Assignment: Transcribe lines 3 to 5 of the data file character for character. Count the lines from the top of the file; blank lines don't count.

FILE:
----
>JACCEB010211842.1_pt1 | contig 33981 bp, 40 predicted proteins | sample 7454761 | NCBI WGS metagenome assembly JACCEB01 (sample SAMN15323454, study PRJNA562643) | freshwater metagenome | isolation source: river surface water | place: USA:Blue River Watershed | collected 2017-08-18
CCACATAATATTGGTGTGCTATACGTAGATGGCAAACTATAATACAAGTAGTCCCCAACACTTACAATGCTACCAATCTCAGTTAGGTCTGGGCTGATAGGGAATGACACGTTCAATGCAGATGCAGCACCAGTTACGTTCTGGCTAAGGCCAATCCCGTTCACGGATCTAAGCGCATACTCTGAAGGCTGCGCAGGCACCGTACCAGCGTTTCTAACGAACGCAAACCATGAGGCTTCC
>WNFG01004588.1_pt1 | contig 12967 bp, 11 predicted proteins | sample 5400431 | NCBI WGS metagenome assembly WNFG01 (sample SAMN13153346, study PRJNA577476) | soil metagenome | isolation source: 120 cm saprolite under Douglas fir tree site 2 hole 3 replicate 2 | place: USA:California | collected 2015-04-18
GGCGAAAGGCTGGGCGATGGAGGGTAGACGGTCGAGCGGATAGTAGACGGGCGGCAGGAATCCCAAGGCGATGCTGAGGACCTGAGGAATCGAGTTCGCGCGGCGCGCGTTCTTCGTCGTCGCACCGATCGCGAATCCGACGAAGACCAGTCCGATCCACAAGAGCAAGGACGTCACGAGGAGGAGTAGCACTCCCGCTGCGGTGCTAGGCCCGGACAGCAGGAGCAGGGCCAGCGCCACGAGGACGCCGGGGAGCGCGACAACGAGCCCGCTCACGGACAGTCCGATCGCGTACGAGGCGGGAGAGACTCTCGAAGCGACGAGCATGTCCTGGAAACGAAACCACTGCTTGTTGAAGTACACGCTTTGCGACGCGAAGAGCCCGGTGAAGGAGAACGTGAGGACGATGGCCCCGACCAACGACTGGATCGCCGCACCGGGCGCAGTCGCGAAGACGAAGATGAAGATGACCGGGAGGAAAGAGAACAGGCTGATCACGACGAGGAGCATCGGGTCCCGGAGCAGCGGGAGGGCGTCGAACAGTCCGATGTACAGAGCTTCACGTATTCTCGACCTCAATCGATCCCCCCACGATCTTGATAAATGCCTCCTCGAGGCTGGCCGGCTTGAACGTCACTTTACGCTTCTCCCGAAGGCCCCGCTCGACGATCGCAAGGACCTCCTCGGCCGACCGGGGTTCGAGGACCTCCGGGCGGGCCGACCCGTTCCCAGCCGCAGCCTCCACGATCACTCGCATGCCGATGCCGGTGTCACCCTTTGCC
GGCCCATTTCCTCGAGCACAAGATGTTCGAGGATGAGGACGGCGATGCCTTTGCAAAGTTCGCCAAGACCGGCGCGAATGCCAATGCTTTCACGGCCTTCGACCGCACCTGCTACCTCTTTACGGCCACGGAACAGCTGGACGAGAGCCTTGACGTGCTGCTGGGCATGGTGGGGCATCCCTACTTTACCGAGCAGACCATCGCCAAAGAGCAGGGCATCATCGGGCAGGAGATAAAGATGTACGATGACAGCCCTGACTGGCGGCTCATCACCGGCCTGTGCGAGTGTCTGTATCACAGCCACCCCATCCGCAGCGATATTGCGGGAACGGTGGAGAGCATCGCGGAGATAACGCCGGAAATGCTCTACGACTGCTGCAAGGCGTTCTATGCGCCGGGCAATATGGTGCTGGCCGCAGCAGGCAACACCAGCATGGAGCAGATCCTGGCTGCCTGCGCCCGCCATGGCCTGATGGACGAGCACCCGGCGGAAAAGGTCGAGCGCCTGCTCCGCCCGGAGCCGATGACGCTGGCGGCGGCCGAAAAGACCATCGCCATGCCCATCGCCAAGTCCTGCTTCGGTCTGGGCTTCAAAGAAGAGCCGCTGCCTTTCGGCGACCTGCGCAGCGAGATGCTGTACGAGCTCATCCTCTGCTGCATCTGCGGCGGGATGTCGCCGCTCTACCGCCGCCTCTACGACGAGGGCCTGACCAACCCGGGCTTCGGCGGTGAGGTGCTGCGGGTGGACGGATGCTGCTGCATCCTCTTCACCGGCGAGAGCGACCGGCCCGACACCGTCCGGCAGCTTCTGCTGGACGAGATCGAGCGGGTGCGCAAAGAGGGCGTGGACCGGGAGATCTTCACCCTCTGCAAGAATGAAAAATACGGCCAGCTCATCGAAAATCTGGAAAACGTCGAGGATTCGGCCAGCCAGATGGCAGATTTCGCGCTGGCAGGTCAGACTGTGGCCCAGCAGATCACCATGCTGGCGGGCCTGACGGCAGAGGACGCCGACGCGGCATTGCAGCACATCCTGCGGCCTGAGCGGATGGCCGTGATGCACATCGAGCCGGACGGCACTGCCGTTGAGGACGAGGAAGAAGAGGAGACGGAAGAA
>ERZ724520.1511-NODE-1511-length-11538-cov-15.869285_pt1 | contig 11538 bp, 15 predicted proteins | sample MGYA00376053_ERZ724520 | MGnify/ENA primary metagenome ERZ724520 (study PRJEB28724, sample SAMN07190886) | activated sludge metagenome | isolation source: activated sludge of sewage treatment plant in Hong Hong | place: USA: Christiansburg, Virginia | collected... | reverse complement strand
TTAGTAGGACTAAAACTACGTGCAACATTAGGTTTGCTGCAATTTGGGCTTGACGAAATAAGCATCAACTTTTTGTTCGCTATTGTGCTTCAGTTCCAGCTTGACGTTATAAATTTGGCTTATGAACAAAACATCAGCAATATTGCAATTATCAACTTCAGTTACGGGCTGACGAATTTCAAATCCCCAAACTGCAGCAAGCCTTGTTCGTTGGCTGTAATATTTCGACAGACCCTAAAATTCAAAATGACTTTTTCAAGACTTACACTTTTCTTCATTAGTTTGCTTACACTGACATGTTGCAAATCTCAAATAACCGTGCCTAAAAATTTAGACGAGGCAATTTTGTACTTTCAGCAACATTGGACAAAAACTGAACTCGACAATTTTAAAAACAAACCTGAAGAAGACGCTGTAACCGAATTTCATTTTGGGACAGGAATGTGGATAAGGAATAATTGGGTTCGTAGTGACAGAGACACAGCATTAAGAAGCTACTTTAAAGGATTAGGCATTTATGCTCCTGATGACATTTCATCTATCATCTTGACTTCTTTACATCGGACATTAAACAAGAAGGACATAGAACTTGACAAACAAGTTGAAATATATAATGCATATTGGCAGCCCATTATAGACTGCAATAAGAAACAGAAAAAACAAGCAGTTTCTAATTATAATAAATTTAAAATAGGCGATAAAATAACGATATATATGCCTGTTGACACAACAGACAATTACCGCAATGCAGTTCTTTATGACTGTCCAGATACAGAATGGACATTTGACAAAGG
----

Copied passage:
>WNFG01004588.1_pt1 | contig 12967 bp, 11 predicted proteins | sample 5400431 | NCBI WGS metagenome assembly WNFG01 (sample SAMN13153346, study PRJNA577476) | soil metagenome | isolation source: 120 cm saprolite under Douglas fir tree site 2 hole 3 replicate 2 | place: USA:California | collected 2015-04-18
GGCGAAAGGCTGGGCGATGGAGGGTAGACGGTCGAGCGGATAGTAGACGGGCGGCAGGAATCCCAAGGCGATGCTGAGGACCTGAGGAATCGAGTTCGCGCGGCGCGCGTTCTTCGTCGTCGCACCGATCGCGAATCCGACGAAGACCAGTCCGATCCACAAGAGCAAGGACGTCACGAGGAGGAGTAGCACTCCCGCTGCGGTGCTAGGCCCGGACAGCAGGAGCAGGGCCAGCGCCACGAGGACGCCGGGGAGCGCGACAACGAGCCCGCTCACGGACAGTCCGATCGCGTACGAGGCGGGAGAGACTCTCGAAGCGACGAGCATGTCCTGGAAACGAAACCACTGCTTGTTGAAGTACACGCTTTGCGACGCGAAGAGCCCGGTGAAGGAGAACGTGAGGACGATGGCCCCGACCAACGACTGGATCGCCGCACCGGGCGCAGTCGCGAAGACGAAGATGAAGATGACCGGGAGGAAAGAGAACAGGCTGATCACGACGAGGAGCATCGGGTCCCGGAGCAGCGGGAGGGCGTCGAACAGTCCGATGTACAGAGCTTCACGTATTCTCGACCTCAATCGATCCCCCCACGATCTTGATAAATGCCTCCTCGAGGCTGGCCGGCTTGAACGTCACTTTACGCTTCTCCCGAAGGCCCCGCTCGACGATCGCAAGGACCTCCTCGGCCGACCGGGGTTCGAGGACCTCCGGGCGGGCCGACCCGTTCCCAGCCGCAGCCTCCACGATCACTCGCATGCCGATGCCGGTGTCACCCTTTGCC
GGCCCATTTCCTCGAGCACAAGATGTTCGAGGATGAGGACGGCGATGCCTTTGCAAAGTTCGCCAAGACCGGCGCGAATGCCAATGCTTTCACGGCCTTCGACCGCACCTGCTACCTCTTTACGGCCACGGAACAGCTGGACGAGAGCCTTGACGTGCTGCTGGGCATGGTGGGGCATCCCTACTTTACCGAGCAGACCATCGCCAAAGAGCAGGGCATCATCGGGCAGGAGATAAAGATGTACGATGACAGCCCTGACTGGCGGCTCATCACCGGCCTGTGCGAGTGTCTGTATCACAGCCACCCCATCCGCAGCGATATTGCGGGAACGGTGGAGAGCATCGCGGAGATAACGCCGGAAATGCTCTACGACTGCTGCAAGGCGTTCTATGCGCCGGGCAATATGGTGCTGGCCGCAGCAGGCAACACCAGCATGGAGCAGATCCTGGCTGCCTGCGCCCGCCATGGCCTGATGGACGAGCACCCGGCGGAAAAGGTCGAGCGCCTGCTCCGCCCGGAGCCGATGACGCTGGCGGCGGCCGAAAAGACCATCGCCATGCCCATCGCCAAGTCCTGCTTCGGTCTGGGCTTCAAAGAAGAGCCGCTGCCTTTCGGCGACCTGCGCAGCGAGATGCTGTACGAGCTCATCCTCTGCTGCATCTGCGGCGGGATGTCGCCGCTCTACCGCCGCCTCTACGACGAGGGCCTGACCAACCCGGGCTTCGGCGGTGAGGTGCTGCGGGTGGACGGATGCTGCTGCATCCTCTTCACCGGCGAGAGCGACCGGCCCGACACCGTCCGGCAGCTTCTGCTGGACGAGATCGAGCGGGTGCGCAAAGAGGGCGTGGACCGGGAGATCTTCACCCTCTGCAAGAATGAAAAATACGGCCAGCTCATCGAAAATCTGGAAAACGTCGAGGATTCGGCCAGCCAGATGGCAGATTTCGCGCTGGCAGGTCAGACTGTGGCCCAGCAGATCACCATGCTGGCGGGCCTGACGGCAGAGGACGCCGACGCGGCATTGCAGCACATCCTGCGGCCTGAGCGGATGGCCGTGATGCACATCGAGCCGGACGGCACTGCCGTTGAGGACGAGGAAGAAGAGGAGACGGAAGAA